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Omicron: What lessons can we learn from South Africa

Omicron: What lessons can we learn from South Africa

In any case, many virologists hope that these data will allow conclusions to be drawn about the further infection process in the USA and Europe. There are certainly some positive reports.

The number of seriously ill people in South Africa is much lower than in previous waves. The proportion of patients who were given oxygen is four times less than in the case of a delta wave.

Not comparable

However, you cannot compare South Africa to Europe. Despite the strict lockdown regulations, many South Africans contracted the coronavirus earlier. In Gauteng it was 72 percent, according to the Ministry of Health, those people had a basic immunization as a result.

However, vaccination coverage in South Africa is only 26 percent – 38 percent of adults there are fully vaccinated.

This shows that the population of South Africa is young – the average age here is about 28 years, while in Europe it is 42. Older people often have worse training sessions.

Even if some virologists derive hope from the South African data: even in the African country, there is no way to speak of a sigh of relief. The government is rapidly increasing the low vaccination rate by rewarding people who have been vaccinated with shopping vouchers.

Implications for Europe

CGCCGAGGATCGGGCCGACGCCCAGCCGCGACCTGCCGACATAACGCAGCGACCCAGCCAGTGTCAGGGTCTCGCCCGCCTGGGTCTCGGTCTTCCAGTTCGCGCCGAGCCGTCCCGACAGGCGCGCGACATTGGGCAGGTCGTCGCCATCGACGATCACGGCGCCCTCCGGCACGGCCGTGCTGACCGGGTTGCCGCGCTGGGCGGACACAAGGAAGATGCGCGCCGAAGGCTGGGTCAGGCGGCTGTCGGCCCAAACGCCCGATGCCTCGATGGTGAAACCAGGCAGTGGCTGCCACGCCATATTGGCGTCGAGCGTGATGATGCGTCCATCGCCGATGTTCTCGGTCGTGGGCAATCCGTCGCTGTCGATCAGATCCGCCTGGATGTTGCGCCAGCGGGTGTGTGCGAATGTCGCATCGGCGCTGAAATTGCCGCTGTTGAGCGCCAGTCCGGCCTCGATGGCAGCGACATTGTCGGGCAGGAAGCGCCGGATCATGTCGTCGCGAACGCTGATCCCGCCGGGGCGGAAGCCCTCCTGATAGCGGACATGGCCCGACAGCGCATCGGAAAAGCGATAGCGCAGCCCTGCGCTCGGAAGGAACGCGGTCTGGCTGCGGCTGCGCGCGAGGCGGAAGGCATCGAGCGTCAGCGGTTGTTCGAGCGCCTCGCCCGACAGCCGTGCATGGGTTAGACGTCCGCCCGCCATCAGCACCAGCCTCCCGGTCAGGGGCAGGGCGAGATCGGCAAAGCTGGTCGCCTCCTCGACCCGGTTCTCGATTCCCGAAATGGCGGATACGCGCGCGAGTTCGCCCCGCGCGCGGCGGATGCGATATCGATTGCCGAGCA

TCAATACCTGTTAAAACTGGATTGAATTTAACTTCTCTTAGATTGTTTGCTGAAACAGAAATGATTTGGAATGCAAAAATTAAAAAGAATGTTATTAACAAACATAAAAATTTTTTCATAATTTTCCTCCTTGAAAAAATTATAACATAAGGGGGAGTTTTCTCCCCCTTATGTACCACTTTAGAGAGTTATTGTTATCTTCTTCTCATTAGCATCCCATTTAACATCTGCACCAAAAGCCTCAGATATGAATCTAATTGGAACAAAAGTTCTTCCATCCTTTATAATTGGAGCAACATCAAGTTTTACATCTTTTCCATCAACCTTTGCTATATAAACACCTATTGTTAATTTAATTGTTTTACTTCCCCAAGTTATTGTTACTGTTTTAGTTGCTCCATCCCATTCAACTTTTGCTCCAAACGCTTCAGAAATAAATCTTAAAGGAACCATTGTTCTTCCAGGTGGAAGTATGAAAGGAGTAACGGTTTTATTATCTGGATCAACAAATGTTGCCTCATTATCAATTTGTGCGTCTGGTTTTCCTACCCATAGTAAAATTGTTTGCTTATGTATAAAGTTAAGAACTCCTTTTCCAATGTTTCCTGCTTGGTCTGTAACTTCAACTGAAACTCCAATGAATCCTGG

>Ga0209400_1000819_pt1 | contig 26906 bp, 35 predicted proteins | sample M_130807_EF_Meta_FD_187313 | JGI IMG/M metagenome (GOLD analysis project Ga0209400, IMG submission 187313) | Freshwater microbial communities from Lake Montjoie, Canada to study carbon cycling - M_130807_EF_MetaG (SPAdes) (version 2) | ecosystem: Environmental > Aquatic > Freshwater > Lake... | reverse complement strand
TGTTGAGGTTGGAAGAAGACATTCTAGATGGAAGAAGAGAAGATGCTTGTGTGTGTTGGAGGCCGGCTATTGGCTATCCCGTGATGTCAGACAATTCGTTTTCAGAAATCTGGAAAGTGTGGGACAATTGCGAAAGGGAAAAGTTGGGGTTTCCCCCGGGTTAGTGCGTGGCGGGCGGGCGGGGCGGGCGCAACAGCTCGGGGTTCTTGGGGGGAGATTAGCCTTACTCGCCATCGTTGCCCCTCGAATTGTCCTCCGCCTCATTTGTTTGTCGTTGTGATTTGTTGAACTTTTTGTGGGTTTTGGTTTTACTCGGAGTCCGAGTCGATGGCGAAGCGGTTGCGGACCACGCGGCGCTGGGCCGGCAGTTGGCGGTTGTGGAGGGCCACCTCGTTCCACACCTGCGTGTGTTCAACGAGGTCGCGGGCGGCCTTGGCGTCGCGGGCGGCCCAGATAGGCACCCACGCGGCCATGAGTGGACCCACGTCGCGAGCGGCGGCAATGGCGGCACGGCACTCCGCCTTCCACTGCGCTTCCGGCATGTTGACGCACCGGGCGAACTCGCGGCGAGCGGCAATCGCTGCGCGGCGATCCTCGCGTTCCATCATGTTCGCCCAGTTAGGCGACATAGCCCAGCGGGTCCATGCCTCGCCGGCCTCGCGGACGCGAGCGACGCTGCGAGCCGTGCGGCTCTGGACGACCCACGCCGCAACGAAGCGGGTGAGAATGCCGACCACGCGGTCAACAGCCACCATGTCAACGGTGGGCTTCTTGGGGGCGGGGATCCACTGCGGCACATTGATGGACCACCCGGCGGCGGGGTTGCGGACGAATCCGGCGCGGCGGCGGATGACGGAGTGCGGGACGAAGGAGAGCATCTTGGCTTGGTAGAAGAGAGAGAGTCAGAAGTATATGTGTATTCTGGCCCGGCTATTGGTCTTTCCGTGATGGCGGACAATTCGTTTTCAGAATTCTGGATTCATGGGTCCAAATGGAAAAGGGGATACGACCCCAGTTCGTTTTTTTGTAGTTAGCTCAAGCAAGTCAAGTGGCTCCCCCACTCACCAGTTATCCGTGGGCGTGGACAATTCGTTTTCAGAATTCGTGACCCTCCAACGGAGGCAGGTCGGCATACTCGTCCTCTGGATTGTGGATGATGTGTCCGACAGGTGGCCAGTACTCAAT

What does that mean for Europe now? Andreas Bergthaler, Head of the Research Group at the Molecular Medicine Research Center of the Molecular Medicine Research Center of the Austrian Academy of Sciences, ÖAW, is reassured as far as “there is no evidence yet of more serious disease processes caused by Omicron. According to the first clinical data from Europe, that is from England. and Denmark, but the disease course is not significantly milder than Delta,” the Austrian Academy of Sciences quotes.

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However, what the data shows: “Children are more likely to be affected by omicron than other variants,” says Bergthaler. This is also shown by a look at Great Britain, where there is a new record for hospital admissions for children aged zero to five: in England, hospitals registered a 39 per cent increase in this age group in just one week.

American epidemiologist Eric Weigl-Ding tweeted that Omicron appears to be 20 percent more difficult to treat in children.